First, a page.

Sue Miller – Cuban Flute Improviser, Writer & Academic

Latin Improvisation Aesthetics in New York: SEM Panel PresentationNovember 15th, 2015


 4pm- 5.30pm

Panel 4B:  Room 404




Dr Sue Miller (Leeds Beckett University, UK): presenter and chair

Dr Ben Lapidus (CUNY, USA): presenter

Professor David Garcia (University of North Carolina, USA): discussant


Latin Improvisation Aesthetics in New York

Panel Abstract

Clave feel’ is often cited as one of the main elements of Afro-Cuban/salsa improvisation yet very little to date has been done to demonstrate this concept analytically. Building on research in this area by Christopher Washburne, Peter Manuel, David Garcia, Robin Moore, Lise Waxer, and Robert Farris Thompson, three scholars of Latin improvisation consider how clave remains a point of tradition, pride, and practice for many performers of Afrocuban music in New York City. Brass, woodwind and piano clave-based improvisation styles are examined to demonstrate how clave feel can define both the artistry and identity of performers. Ethnographic research informs the musical analyses of solo improvisations from both recordings and live performances to demonstrate how clave sensibility permeates the artistic work of New York-based Latin soloists. The creative interchange between Cuba and the USA is explored by Ben Lapidus whose case study of pianist Sonny Bravo shows how the concept of playing and arranging in clave was elevated and held sacred in New York City more so than elsewhere. Similarly Sue Miller examines the New York charangas in terms of cubanidad, adaptation and fusion in the context of the annual Mamoncillo festival. Both papers explore the role of influence, demonstrate the improvisational artistry of renowned performers of clave-based music and explore the idea of a distinctive New York-style Latin aesthetic.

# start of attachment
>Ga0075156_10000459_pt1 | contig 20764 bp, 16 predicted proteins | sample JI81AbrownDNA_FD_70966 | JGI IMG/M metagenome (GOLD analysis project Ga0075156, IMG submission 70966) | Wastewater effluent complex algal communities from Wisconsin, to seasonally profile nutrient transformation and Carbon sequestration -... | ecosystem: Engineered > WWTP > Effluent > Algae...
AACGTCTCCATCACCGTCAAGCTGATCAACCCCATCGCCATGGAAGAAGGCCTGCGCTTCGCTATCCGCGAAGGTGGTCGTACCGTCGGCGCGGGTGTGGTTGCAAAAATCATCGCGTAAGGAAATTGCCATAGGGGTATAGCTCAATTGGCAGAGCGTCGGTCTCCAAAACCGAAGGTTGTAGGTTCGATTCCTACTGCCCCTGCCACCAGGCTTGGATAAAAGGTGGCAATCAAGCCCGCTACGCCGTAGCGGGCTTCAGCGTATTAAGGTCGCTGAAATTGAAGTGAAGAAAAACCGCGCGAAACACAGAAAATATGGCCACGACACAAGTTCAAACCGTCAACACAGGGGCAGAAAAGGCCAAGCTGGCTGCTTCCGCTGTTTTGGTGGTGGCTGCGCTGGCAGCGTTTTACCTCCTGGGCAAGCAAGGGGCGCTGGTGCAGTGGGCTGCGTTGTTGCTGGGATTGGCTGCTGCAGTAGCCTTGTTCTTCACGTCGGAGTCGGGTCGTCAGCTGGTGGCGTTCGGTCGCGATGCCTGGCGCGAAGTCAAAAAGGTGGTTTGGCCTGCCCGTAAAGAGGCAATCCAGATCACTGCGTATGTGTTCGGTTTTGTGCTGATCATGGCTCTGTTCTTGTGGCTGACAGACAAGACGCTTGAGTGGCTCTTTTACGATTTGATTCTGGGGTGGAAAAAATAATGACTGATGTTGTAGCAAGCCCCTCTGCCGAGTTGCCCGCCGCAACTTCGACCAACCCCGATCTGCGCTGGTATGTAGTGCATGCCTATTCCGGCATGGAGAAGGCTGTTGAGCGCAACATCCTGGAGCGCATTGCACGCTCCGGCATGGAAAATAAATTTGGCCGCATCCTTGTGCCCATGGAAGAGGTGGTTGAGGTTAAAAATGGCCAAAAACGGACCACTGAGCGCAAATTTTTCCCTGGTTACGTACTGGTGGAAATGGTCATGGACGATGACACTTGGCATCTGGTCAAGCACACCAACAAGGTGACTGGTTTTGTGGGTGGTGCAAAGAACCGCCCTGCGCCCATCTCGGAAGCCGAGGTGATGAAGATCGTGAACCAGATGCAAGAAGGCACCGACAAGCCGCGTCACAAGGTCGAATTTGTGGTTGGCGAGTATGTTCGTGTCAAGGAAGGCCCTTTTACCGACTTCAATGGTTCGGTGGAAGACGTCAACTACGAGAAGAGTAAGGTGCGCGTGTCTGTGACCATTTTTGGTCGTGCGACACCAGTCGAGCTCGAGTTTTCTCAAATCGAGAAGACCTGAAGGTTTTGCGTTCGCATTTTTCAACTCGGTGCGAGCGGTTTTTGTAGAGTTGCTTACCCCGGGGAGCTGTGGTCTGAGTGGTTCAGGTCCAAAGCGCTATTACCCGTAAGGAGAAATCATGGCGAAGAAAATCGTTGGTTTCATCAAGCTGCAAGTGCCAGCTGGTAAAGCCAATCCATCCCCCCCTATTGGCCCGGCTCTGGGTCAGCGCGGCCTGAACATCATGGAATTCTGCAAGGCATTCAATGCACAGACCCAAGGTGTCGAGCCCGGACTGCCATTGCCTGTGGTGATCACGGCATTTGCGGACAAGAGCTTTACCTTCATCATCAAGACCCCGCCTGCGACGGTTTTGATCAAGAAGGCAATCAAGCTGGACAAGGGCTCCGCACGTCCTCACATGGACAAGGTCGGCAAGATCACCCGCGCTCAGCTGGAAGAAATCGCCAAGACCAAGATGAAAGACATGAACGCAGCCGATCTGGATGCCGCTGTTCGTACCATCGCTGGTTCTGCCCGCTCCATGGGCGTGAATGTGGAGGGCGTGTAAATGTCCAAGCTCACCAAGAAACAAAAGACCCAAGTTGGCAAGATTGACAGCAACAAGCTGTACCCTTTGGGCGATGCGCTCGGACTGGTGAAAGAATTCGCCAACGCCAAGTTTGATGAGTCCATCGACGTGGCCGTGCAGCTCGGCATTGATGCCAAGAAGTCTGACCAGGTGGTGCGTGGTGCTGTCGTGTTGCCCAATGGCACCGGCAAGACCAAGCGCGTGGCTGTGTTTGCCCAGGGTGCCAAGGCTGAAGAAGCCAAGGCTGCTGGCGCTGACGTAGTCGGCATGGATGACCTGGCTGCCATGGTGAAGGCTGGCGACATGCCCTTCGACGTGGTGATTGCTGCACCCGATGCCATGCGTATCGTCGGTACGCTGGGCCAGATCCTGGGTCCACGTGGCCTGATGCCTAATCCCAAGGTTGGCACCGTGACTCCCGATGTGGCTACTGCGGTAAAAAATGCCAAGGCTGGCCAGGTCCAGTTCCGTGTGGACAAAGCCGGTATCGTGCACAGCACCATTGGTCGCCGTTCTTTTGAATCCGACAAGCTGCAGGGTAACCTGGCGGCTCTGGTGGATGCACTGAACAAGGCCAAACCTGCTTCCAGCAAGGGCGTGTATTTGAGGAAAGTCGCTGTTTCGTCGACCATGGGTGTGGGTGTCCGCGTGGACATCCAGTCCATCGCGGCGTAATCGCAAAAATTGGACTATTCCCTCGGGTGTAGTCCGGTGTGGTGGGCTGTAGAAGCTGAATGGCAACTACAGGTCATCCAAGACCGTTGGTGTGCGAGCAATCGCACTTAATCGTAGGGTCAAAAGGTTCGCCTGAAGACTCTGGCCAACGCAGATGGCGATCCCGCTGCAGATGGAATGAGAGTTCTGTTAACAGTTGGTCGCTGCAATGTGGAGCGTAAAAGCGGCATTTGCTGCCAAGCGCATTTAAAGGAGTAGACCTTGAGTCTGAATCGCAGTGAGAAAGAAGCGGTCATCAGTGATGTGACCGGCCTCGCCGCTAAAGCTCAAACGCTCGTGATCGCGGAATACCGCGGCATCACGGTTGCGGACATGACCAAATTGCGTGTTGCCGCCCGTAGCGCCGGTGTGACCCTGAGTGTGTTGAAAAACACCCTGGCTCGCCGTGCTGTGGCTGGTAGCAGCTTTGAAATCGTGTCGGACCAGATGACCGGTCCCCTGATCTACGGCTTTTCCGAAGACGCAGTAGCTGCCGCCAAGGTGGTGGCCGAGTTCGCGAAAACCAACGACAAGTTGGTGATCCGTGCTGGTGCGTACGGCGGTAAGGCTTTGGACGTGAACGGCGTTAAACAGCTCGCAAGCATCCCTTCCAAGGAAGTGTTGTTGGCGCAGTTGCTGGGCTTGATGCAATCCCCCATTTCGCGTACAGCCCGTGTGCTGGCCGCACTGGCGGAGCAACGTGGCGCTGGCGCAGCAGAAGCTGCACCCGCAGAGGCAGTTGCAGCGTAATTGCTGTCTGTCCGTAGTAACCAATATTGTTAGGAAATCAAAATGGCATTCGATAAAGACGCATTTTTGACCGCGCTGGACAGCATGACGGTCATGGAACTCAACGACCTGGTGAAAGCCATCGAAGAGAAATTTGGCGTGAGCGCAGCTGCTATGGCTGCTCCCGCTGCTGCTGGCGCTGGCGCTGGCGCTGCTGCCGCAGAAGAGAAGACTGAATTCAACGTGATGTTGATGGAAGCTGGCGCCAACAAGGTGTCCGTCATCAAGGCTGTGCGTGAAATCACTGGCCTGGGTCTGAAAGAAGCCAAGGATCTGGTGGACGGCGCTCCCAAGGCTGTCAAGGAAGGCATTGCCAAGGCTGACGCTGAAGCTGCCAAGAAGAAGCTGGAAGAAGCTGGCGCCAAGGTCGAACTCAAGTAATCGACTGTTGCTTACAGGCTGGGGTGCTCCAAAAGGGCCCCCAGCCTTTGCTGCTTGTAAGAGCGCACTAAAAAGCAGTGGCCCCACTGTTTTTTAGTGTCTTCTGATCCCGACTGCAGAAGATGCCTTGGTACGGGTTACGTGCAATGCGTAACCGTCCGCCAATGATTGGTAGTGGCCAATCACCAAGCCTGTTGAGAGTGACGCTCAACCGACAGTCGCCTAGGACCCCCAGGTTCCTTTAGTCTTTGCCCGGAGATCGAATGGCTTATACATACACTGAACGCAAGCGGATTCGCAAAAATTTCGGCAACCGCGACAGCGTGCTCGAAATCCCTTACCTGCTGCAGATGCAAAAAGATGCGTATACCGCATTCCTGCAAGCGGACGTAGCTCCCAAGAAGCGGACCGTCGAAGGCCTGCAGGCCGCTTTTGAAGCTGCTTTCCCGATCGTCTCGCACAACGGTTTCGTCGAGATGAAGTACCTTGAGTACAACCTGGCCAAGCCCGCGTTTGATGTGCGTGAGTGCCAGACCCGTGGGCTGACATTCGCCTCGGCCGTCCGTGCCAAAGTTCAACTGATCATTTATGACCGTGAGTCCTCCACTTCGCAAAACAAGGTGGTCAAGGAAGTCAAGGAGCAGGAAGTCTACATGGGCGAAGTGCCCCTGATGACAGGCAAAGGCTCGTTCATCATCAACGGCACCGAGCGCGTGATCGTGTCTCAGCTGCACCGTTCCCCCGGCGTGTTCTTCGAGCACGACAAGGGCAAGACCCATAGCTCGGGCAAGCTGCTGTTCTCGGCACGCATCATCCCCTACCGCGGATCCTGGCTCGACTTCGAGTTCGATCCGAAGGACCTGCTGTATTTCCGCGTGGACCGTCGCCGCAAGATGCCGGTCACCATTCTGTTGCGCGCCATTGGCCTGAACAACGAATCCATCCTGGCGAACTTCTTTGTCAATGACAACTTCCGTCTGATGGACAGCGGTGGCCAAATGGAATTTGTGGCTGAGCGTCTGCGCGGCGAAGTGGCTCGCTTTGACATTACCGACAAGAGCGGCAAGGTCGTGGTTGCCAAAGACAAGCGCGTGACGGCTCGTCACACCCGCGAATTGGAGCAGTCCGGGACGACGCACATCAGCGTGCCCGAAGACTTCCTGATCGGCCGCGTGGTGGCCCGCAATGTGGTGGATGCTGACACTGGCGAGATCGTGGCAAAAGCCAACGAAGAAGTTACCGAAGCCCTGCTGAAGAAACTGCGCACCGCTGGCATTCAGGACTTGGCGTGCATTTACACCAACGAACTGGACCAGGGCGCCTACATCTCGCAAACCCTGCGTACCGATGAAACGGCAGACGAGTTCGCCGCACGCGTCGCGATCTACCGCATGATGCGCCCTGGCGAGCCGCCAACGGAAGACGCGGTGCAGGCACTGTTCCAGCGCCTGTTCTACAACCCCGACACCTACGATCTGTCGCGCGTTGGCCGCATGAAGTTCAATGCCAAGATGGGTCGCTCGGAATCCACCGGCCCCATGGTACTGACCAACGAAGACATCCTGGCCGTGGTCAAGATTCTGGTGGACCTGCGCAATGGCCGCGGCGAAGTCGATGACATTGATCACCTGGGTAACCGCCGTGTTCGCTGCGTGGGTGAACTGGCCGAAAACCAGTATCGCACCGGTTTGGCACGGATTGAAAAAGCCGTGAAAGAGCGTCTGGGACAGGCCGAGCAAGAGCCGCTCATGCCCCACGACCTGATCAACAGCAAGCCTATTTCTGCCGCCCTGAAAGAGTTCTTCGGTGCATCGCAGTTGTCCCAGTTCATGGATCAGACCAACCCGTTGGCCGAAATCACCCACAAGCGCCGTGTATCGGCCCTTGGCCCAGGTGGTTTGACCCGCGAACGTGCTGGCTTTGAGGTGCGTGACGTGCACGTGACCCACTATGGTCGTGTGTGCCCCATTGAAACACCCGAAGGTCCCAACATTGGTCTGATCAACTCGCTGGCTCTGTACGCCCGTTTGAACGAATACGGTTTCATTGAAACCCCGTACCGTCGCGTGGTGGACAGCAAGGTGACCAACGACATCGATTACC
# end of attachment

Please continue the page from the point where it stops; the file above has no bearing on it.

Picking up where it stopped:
Dr Ben Lapidus:

Clave, Honor and Tradition: the Music of Sonny Bravo in New York City

There are few living New York City-born and based musicians who have had as illustrious a career and as serious a familial and musical pedigree as Elio Osacar, also known as Sonny Bravo. With hundreds of arrangements and recordings to his credit over the last sixty years, he is considered an authority on clave consciousness and adherence. Bravo’s fealty and depth of clave knowledge is sought out by performers and composers to create modern arrangements and provide típico piano improvisations. His arrangements for Charlie Palmieri, José Fajardo, Tito Puente, Joe Cuba, Spanish Harlem Orchestra, and his own group, Típica 73 are filled with musical references to classic recordings while remaining fresh and creative. Bravo’s piano solos are viewed as classics that are studied by students of all levels and he has remained a sought out pedagogue over the last forty years. Long before it was acceptable, Bravo was the first New York bandleader post-1959 to bring his own band to perform and record in Cuba in 1978 with his musical heroes. Through an exploration of his arrangements, ethnography, and improvisation analysis, this paper explores how the simple concept of the clave permeates, identifies, and is emblematic of one musician’s multi-faceted career as an improviser, bandleader, and arranger. The paper shows how the concept of clave has been elevated in such a way as to serve as a point of honor and tradition in New York City.

Dr Sue Miller:

Defining a New York Latin Sound and a Latin Improvisation Aesthetic

Cuban flute player Eddy Zervigón, musical director of New York-based Orquesta Broadway commented in a 2003 interview with Israel Sánchez-Coll and Nestor Emiro Gómez that his charanga had ‘adapted the most to the New York ambience,’ stating that the band’s character was ‘more urban,’ and that son montuno was its backbone to which ‘various fusions’ were added. He states further ‘you need to pay attention to what’s going on where you’re living and sniff out the changes going on in the city.’ With a focus on the New York charanga bands of the early sixties, musical analysis and ethnographic research are combined in this paper to test the hypothesis that there is a distinct urban New York Latin sound, one that developed through adaptation to Pan-Latin American audiences in the city. Melodic, harmonic and rhythmic analysis of recorded solos provides evidence for both a distinct Latin improvisation aesthetic and a New York flavour. Analysis of live performances by New York charanga and conjunto bands at the annual Mamoncillo Festival in New York also reveals a subtle interrelationship between improvisers and dancers in which performance practice differs from that of the traditional Cuban orquestas and conjuntos which originally inspired these US-based groups.

Discussant: Professor David Garcia

More information can be found here: